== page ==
Photographer Stuart Townsley uses a trained eye and high-tech equipment to capture memories into frameworthy prints and digital art, using 10 of LA's most attractive landmarks as backdrops. The famed local sites where he sets up camp—such as the roaring Pacific Ocean under Santa Monica Pier or the 1930s architecture and picturesque fountain of Union Station—elegantly complement subjects' smiling visages. His shutter snaps hundreds of times during each photo shoot, immortalizing the faces, poses, and secret handshakes of families and well-behaved pets. Well-versed in state-of-the-art retouching gear, Stuart unfurls his astutely edited creations onto glossy prints, canvases, and online albums.
Stuart's advice on what to wear and bring to shoots, garnered through 12 years of professional experience, conveniently resides online to aid in the selection of appropriate outfits for every mother, father, child, or hamster.
Led by Allen Levin, an experienced actor, producer, and writer, Lifebook Acting Class’s celebrity-extolled workshops impart budding performers with the art of dramatization. Stratified into three levels ranging from orientation to advanced, classes for aspiring professionals mix improv and character building with career coaching to prevent missteps such as starring in a western with talking tumbleweeds. Acting hobbyists develop comedic and dramatic talents in Acting for Non-Actors and First Timers, a self-confidence strengthening romp through the basics of theatrics. For those with proven celebrity or one major credit to their name, the Master Class sharpens already deadly dialogue skills into a force to be reckoned with in time for a prized audition, starring role, or first meeting with future in-laws.
"I love teaching art," declares teaching veteran and artist Ann Bridges on her YouTube video. Her students agree. "She helps you develop your own technique and your own style," shares one, and another muses, "Ann is the kind of teacher who creates a really great atmosphere in the studio… I feel like it's a place where I can improve my technique and also foster my creativity."
Drawing inspiration from locales ranging from the cerulean vistas of Catalina Island to the smoky peaks of the Eastern Sierras and the urban landscapes of Los Angeles, Bridges paints as well as she instructs. She creates her work with an impressionist style, an artist's eye, and wrist flicks puppeteered by Monet's ghost.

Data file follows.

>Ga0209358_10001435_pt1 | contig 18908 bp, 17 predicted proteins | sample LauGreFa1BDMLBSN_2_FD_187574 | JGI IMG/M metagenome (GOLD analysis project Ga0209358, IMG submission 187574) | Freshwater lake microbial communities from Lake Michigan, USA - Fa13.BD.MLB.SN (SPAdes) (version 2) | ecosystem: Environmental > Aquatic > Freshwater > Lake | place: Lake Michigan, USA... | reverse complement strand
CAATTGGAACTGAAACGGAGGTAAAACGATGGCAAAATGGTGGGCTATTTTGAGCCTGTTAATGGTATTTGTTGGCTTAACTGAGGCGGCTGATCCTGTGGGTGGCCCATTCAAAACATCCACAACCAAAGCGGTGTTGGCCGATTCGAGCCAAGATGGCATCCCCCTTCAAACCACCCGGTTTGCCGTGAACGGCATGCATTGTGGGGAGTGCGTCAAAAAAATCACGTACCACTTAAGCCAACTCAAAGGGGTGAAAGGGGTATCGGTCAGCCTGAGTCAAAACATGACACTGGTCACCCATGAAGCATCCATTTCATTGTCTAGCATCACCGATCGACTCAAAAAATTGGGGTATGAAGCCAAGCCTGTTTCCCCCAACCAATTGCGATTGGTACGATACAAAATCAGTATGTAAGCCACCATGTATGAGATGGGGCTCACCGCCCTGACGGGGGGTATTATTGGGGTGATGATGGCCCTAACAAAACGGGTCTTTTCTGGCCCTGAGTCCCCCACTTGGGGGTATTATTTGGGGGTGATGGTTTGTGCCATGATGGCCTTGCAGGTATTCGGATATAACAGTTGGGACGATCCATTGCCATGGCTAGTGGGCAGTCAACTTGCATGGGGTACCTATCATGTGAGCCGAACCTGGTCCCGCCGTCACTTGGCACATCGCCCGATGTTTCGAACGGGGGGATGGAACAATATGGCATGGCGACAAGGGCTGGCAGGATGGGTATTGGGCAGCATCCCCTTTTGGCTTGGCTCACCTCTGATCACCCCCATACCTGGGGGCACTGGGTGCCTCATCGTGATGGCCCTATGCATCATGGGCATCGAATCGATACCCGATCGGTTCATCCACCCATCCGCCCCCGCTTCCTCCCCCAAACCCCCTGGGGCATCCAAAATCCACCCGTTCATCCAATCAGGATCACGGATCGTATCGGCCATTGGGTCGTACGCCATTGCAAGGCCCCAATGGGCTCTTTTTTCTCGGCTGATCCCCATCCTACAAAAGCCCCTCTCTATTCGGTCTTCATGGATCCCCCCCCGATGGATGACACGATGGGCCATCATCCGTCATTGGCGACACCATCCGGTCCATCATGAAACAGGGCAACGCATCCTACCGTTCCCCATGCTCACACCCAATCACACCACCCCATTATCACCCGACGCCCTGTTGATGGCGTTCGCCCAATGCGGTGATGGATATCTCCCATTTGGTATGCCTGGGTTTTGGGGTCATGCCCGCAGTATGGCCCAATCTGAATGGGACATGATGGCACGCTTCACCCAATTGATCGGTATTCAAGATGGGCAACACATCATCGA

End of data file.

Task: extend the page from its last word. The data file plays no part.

During the challenge, teams of two or more individuals will run helter-skelter around the city in a frantic race for cash prizes and personal pride, with a first-place award of $200. Not only will participants have to solve strands of interconnected clues that would test the deductive powers of even the most seasoned children's book detective, they'll need to plot spatiotemporal stratagems while exploring undiscovered corners of the city. Although being physically fit is a plus, quick wits and wise planning will ultimately determine the winners. Participation in the challenge gets contestants a clue packet, race-number bib, and T-shirt, and fees go toward the prize pool. The website offers a regular FAQ, as well as a Groupon FAQ detailing the intricacies of the race, what to wear the day of, why it's not okay to bring a boa constrictor, and more.
On this night only Dianne Reeves belts it out on one of the largest, most star-strut-upon stages in Los Angeles. Orchestra-level seats place you right up front (seating is anything below the balcony section), close enough to feel all of the soulful notes roar. Reeves, a musical titan, part R&B star, part storyteller, and pure jazz from voice to toe, improvises and revises the genre's tradition, singing always her present moment's gospel. She has earned so many Grammys and other shiny accolades that she donates them to children to fill up their birthday piñatas. Her eclectic career defies simplistic labels: she sung the soundtrack to period-piece heavyweight Good Night and Good Luck, closed the 2002 winter Olympic games, and broke through a seemingly impassable cultural barrier by being the first jazz singer to perform in the Arab kingdom of Qatar. With a voice that holds more soul than purgatory, it's an evening not be missed.
Joy Theatre straps young comedians to a fully packed parachute of theatre fundamentals—confidence, improvisation, acting, sketch comedy, stage fighting, character development, and more—before giving these young talents a chance to jump onstage in front of a live audience. Most classes meet on weekends and offer students the opportunity to perform in one of the theatre's Saturday or Sunday shows, which are open to the public. Kids 4–11 meet on Saturdays and Sundays from noon to 3 p.m. for the Giggle Gaggle class (with performances starting at 2 p.m. and running the last hour of class); the older set, ages 12–19, meets on Saturdays and Sundays from 3 p.m. to 6 p.m. for their own Detention Span class and performance. Shy comedians and outgoing gorillas keeping a low profile in people suits can sign up for The Sunday Funnies. This class for ages 4–19 teaches all the essentials of improvisational comedy through games in a fun and welcoming environment. Instead of a weekly performance, Sunday Funnies keeps young stars in demand with a live performance every 10 weeks.